2018 Mar 22 – Following their initial formation upon activation of discrete ensembles of hippocampal neurons, memories are unstable and subjected to further processing. In principle, the comparison of newly forming memories with stored ones during periods of memory instability would allow common features to be extracted; instability may thus provide one gateway to create/modulate generalized knowledge, consistent with the significant interplay observed between the prefrontal cortex and the hippocampus at this stage. In a short essay published in Plos Biology, Edwin Robertson from the University of Glasgow considers this hipothesis.
2018 Mar 6 – “There is clearly a growing excitement around treating neurological diseases using neuromodulation, rather than pharmaceuticals”. We report the full commentary recently published by Helen Thomson’s in Nature, introducing relevant questions on the subject.
2018 Feb 19 – Bayes’ law might fit the capacity of brain circuits to encode certain prior distributions of events and use them to derive posterior probabilities. In a work published in Nature Communications, authors hypothesized that the cerebellum would be best suited to learn sub-second to second prior temporal distributions of time intervals and support Bayesian estimates. To validate their hypothesis, they elaborated and tested a mathematical model called TRACE (Temporally Reinforced Acquisition of Cerebellar Engram) that synthesizes known anatomical and physiological mechanisms of the cerebellum. TRACE performed in a manner highly consistent with Bayesian estimation theory. When human subjects were tested in two established cerebellar timing tasks, the results were consistent with the predictions of the model. This work poses the prospect of a new implication for the cerebellum.
2018 Feb 7 – Among their heterogeneous and coordinating functions, astrocytes are implicated in the modulation of neuronal excitability and synaptic transmission. In particular, it has been suggested that astrocytes may influence the activity of local neural circuits controlling sleep, breathing and feeding via the vesicular release of signaling molecules named gliotransmitters. In a novel study, researchers collaborating across UK, US and the Russian Federation employed molecular approaches aimed at blocking or stimulating such release in the preBötzinger complex of adult conscious rats, where essential respiratory rhythm-generating circuits are located. The results show that astrocytes in the preBötzinger complex 1) modulate the respiratory rhythm-generating circuits, 2) critically mediate respiratory adaptive responses in conditions of increased metabolic demand and 3) contribute to determine the the maximal oxygen uptake during exercise (i.e. the exercise capacity).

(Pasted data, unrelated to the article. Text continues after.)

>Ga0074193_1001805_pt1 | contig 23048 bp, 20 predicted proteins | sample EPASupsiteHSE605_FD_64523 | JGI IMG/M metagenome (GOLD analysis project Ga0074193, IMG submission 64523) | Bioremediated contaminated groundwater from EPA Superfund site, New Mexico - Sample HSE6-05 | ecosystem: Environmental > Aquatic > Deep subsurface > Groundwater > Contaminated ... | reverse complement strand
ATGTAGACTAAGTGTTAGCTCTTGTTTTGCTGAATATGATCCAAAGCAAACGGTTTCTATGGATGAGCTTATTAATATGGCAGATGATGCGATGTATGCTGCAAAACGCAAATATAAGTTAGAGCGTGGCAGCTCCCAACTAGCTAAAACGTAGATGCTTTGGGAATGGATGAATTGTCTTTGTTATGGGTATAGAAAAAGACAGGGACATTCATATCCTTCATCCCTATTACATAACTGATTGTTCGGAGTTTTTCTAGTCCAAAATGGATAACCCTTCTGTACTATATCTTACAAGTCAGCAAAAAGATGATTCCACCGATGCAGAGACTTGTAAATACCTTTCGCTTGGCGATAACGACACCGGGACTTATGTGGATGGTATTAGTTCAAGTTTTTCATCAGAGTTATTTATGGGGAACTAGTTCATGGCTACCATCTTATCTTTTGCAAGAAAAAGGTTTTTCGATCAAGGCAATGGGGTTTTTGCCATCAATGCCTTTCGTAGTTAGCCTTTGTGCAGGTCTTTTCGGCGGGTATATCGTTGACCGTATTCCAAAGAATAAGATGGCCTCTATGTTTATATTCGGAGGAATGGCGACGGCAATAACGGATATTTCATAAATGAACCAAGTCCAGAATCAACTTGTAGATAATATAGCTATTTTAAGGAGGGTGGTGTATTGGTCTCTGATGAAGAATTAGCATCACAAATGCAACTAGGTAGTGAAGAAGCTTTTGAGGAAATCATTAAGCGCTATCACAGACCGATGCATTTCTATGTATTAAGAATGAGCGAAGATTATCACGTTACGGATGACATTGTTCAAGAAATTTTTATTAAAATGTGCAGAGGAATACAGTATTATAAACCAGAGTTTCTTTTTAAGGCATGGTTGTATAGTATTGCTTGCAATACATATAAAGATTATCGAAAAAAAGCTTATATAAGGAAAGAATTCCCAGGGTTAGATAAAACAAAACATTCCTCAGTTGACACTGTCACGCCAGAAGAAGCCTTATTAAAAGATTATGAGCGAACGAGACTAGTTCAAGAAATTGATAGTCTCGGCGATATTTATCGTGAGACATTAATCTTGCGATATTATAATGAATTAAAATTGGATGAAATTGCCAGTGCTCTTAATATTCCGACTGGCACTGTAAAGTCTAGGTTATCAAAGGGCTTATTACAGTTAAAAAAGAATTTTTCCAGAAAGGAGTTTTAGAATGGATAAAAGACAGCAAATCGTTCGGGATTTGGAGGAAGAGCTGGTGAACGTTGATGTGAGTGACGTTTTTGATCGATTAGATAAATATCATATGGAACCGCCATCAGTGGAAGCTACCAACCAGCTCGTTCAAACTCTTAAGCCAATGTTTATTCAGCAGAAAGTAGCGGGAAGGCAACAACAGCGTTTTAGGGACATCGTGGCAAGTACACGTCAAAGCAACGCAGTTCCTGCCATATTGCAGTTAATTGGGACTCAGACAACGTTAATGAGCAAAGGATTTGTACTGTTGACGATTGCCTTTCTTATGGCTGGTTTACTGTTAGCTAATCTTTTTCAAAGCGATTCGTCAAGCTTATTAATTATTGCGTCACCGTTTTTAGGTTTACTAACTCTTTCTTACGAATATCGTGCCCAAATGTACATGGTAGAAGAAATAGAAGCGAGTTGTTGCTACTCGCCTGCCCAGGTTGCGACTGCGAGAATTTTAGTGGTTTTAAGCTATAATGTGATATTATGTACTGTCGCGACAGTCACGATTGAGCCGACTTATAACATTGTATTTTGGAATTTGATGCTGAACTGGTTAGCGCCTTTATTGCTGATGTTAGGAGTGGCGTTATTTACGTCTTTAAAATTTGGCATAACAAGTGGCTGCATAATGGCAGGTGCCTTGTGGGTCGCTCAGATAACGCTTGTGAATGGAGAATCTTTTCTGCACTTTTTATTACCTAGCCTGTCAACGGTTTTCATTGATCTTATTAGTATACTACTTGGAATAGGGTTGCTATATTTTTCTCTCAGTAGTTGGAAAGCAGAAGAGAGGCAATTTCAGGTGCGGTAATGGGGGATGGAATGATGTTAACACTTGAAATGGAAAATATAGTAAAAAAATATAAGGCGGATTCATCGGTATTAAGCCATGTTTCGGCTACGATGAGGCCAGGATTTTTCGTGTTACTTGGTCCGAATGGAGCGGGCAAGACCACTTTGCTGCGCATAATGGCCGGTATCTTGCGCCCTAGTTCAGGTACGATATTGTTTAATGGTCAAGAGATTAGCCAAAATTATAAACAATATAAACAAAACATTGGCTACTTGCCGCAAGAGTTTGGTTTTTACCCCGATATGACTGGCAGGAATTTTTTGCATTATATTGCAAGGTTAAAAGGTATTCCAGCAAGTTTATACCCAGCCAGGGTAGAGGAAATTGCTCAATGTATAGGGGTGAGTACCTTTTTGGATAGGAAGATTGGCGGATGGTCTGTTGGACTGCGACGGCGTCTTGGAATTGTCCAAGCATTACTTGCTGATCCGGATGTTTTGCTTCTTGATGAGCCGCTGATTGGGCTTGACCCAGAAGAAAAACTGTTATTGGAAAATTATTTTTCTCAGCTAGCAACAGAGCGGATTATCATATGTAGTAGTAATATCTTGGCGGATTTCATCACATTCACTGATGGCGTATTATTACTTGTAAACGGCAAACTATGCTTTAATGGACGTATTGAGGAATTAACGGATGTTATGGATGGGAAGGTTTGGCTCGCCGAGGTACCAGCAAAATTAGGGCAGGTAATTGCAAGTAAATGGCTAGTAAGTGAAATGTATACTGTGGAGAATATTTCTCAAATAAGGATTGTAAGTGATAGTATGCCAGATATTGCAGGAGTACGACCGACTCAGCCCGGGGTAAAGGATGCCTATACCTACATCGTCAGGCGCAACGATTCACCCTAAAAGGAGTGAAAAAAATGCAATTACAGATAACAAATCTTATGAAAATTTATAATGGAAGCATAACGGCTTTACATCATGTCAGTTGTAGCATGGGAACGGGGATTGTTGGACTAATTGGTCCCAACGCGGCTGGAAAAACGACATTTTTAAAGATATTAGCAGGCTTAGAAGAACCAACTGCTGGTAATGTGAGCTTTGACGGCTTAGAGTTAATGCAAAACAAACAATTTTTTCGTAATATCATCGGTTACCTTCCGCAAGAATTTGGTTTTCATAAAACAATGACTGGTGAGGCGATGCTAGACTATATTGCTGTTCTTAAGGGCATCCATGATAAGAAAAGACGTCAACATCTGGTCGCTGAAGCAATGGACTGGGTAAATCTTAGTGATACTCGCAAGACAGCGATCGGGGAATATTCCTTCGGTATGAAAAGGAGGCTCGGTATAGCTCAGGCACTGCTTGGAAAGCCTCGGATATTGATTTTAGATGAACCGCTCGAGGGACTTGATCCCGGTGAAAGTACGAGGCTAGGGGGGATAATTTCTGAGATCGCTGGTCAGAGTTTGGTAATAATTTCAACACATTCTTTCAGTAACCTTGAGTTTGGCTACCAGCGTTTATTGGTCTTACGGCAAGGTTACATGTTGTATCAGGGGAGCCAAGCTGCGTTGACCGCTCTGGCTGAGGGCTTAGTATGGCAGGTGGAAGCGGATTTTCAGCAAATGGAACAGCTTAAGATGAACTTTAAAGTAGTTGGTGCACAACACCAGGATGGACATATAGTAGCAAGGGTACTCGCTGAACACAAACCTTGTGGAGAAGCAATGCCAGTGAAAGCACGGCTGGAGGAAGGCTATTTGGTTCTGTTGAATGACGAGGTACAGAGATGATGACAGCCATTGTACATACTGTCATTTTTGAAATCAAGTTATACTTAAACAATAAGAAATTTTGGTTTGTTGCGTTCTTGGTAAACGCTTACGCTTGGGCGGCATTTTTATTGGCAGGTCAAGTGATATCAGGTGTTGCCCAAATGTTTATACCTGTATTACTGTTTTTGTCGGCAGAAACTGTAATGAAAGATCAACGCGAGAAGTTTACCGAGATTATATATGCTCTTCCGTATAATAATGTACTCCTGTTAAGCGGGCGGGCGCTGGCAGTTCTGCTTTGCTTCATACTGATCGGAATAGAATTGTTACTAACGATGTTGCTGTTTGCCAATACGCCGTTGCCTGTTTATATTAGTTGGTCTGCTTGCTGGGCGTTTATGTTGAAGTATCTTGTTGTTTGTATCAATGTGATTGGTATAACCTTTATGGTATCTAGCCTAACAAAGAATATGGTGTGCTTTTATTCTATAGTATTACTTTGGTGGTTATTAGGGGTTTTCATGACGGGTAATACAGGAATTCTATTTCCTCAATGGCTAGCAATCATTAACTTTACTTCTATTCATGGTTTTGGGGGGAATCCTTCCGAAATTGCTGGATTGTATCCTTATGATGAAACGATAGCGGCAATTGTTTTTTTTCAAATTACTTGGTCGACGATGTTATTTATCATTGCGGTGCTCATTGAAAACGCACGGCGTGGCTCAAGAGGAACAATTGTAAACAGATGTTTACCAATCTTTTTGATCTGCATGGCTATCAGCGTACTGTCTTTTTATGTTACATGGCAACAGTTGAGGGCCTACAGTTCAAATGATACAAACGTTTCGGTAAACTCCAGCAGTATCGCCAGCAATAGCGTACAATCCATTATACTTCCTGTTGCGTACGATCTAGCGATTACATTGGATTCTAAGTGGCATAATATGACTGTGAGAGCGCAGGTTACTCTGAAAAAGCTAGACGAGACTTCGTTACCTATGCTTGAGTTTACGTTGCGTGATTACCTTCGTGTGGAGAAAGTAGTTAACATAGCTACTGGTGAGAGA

2017 Sep 19 – Building Integrated Photovoltaics (BIPV) is rising in response to the increasing focus on renewable energy. BIPV modules are integrated into the building envelope to produce electricity on site, directly from the sun: semi-transparent solar cells, for example, can be applied to photovoltaic windows. Researchers from the University of Tokyo, Institute of Industrial Science, recently showed the development of plasmonic semi-transparent perovskite solar cells that harvest photons in the deep blue and deep red wavelength ranges – where human visual sensitivity to light is less sensitive – thus keeping visual transparency higher.
Read more at phys.org
2017 June 29 – There is rising interest in the neurobiology of forgetting (transience). Richards and Frankland from Toronto, Canada, make an original contribution by outlining parallels between the related mechanisms at synapses and principles from machine learning and computational neuroscience. In this light, they review the literature on the role of transience in 1) “enhancing behavioral flexibility by eliminating outdated information” and 2) “promoting generalization by preventing overfitting memories to specific instances from the past that may not accurately predict the future”.
2016 Apr 19 – “For two decades now, the UNESCO Science Report series has been mapping science, technology and innovation (STI) governance around the world on a regular basis. Since STI do not evolve in a vacuum, this latest edition summarizes the evolution since 2010 against the backdrop of socio-economic, geopolitical and environmental trends that have helped to shape contemporary STI policy and governance”.
Read more at unesco.org
2014 Dec 16 – Conversion of nonneuronal cells into induced neurons has been proposed as an innovative strategy towards neural repair in the cerebral cortex. Retroviral expression of the transcription factor Sox2 – alone or in combination with Ascl1 – can induce the conversion of reactive NG2 glia into doublecortin (DCX)+ neurons in vivo, as shown in a mouse model of traumatic cerebral cortex injury. NG2 glia were readily targeted by retroviruses at the injury site. However, only a small fraction of induced DCX+ neurons appeared to develop into more mature state.
Read more at sciencedaily.com